“These results highlight that the infosec profession is missing out on the talents and skills of 50% of the (working) population: women. The issues of the pay gap, overt discrimination and focus on ‘techie’ skills and qualifications make our profession highly unattractive to women. Yet, if we are to succeed and thrive as a profession in an age where our skills and knowledge are in high demand, we must address these issues urgently and constructively: doing so will future-proof our profession and enhance our skills and reputation.”
Lucy Chaplin, Manager at KPMG’s Financial Services Technology Risk Consulting:
“As the findings show, female cyber security professionals come from a far more diverse educational background than men and are less likely to have previous experience. By prioritising computing degrees and industry experience in their hiring checklists, employers are erecting a barrier to female recruits. We have managed to buck the industry trend and achieve near 50-50 gender parity among new graduate hires to our cyber security division by recruiting just as many people with non-STEM degrees. Employers have to start recruiting outside STEM subjects, which women are less likely to study, if they want to bring more women into the profession.”
Carmina Lees, Vice President, Security UK & Ireland at IBM:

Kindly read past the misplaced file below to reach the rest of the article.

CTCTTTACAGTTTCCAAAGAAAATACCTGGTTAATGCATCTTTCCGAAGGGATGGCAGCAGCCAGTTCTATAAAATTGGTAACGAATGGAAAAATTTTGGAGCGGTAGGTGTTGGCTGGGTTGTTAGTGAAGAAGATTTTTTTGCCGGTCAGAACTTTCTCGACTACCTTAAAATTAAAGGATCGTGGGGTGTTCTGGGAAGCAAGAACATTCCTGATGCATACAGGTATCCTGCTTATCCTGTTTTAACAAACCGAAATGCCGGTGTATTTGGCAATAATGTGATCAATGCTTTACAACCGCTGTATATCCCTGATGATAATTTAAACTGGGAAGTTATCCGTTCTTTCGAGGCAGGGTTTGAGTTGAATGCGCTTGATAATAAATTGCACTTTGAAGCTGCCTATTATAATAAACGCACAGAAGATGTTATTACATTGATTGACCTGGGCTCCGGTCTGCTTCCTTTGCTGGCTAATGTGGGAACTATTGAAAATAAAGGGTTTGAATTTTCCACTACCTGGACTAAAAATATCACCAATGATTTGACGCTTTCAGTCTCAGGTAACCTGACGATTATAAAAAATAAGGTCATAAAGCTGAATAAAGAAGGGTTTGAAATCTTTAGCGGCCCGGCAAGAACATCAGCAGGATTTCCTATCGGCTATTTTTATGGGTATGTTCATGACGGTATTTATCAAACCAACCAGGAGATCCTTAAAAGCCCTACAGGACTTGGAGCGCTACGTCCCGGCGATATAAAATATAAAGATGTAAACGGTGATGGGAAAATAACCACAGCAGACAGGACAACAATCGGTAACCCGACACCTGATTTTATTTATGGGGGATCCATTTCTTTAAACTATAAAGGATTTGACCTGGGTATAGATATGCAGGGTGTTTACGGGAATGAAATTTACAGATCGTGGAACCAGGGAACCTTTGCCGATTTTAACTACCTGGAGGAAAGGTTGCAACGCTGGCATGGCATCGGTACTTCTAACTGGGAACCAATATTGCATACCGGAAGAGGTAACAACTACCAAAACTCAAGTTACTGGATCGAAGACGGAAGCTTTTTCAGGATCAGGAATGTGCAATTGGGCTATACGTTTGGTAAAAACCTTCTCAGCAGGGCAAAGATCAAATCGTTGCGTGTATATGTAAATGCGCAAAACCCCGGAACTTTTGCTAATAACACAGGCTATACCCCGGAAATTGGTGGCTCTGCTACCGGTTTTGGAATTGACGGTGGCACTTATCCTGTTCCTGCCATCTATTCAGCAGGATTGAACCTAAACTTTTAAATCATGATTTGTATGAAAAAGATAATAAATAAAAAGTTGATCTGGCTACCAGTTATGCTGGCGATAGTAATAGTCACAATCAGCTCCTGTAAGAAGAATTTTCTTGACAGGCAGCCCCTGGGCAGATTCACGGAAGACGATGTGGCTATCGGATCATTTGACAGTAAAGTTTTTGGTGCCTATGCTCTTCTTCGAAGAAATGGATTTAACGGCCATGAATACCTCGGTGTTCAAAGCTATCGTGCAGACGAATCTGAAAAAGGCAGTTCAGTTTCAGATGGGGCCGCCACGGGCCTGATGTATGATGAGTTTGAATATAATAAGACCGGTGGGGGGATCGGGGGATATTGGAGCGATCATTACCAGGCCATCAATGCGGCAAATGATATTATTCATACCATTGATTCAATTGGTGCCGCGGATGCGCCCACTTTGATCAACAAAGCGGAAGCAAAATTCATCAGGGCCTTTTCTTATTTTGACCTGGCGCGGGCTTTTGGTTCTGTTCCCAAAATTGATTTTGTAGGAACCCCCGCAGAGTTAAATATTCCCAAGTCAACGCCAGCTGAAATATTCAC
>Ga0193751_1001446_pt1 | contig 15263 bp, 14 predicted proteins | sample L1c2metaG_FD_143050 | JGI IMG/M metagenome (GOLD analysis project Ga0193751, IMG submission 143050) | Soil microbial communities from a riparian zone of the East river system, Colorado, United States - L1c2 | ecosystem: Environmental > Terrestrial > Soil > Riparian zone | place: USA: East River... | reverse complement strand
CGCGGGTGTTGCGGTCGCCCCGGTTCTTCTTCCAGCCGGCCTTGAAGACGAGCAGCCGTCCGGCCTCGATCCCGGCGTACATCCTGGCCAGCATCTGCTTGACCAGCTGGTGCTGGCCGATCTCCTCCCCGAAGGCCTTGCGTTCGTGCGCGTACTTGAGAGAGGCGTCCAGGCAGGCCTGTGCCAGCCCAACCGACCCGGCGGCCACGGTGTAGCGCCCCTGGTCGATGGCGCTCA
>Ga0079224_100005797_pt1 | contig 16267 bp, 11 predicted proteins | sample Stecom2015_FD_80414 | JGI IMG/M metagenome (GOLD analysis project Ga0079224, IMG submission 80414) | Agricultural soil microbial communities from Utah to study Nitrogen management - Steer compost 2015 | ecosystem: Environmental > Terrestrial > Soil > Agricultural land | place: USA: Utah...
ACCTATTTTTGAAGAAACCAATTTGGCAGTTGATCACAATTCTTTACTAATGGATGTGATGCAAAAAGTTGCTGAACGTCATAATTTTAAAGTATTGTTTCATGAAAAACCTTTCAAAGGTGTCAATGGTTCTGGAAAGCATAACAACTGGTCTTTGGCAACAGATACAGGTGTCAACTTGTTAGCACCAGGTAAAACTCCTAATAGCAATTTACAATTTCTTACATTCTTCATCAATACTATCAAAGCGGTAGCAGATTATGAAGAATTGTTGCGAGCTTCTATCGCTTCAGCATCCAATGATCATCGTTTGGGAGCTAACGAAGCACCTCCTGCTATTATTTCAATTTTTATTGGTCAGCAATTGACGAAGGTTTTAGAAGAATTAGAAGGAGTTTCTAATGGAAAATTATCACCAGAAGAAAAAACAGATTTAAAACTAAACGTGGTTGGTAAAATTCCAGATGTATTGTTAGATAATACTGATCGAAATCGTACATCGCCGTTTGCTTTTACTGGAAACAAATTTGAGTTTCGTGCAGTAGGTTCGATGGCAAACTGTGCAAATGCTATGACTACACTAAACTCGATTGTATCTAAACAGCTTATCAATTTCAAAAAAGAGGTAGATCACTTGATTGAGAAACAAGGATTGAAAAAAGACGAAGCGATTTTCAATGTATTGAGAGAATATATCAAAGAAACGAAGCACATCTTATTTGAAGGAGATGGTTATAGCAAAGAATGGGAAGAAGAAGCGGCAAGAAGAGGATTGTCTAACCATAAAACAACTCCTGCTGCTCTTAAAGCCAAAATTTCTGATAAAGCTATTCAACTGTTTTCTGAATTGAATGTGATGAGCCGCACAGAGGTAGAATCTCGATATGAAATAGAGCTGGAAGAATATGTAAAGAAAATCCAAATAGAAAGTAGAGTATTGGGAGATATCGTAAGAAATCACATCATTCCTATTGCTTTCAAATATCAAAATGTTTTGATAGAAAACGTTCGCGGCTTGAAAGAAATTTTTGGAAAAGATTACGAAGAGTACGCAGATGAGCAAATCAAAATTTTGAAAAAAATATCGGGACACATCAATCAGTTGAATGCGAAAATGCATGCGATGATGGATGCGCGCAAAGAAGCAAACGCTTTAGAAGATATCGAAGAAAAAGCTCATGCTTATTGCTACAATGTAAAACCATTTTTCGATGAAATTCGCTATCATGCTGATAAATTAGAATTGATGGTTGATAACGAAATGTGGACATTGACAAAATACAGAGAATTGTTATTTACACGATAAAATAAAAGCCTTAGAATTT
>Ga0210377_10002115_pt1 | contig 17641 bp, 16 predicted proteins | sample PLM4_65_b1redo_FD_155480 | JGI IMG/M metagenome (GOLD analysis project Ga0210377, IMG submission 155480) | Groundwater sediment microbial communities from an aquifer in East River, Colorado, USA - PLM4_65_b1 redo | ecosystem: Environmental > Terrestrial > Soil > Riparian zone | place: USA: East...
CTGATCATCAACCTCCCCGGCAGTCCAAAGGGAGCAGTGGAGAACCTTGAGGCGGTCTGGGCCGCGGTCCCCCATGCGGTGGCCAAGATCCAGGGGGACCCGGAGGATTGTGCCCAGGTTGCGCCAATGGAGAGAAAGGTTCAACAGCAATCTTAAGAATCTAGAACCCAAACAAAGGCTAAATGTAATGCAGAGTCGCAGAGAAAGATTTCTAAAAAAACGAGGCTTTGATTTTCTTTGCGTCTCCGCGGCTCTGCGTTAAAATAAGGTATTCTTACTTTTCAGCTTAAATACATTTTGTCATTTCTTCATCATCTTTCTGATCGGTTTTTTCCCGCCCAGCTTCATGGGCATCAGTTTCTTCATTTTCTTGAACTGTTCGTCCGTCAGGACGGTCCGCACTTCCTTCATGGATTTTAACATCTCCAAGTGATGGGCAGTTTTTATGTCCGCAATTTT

“The results of (ISC)2’s research illustrate in a clear and quantitative way the workforce situation we encounter every day. Highlighting the huge gender disparity in roles at all levels in the Information Security industry, especially as we move towards the C-level and managerial positions is crucial. This information is necessary to form a constructive strategy for change, ensuring we work together towards an equitable and fair mix of genders in the industry that includes pay levels that reflect position and responsibility. Exploring the regional differences shown in this report, it is heartening to see there are many places where inequality is being successfully addressed. I look forward to examining these figures more closely and seeing what lessons can be learned.”
About the Center for Cyber Safety and Education’s Global Information Workforce Study
The Women in Cybersecurity report is the second release of data from the 2017 Global Information Security Workforce Study. The first data set, released in February 2017, was the Millennials – the Next Generation of Information Security Workers. This is a new format for the bi-annual study, and The Center will release several additional reports throughout the year with new, previously unpublished information and insights about the global information security workforce.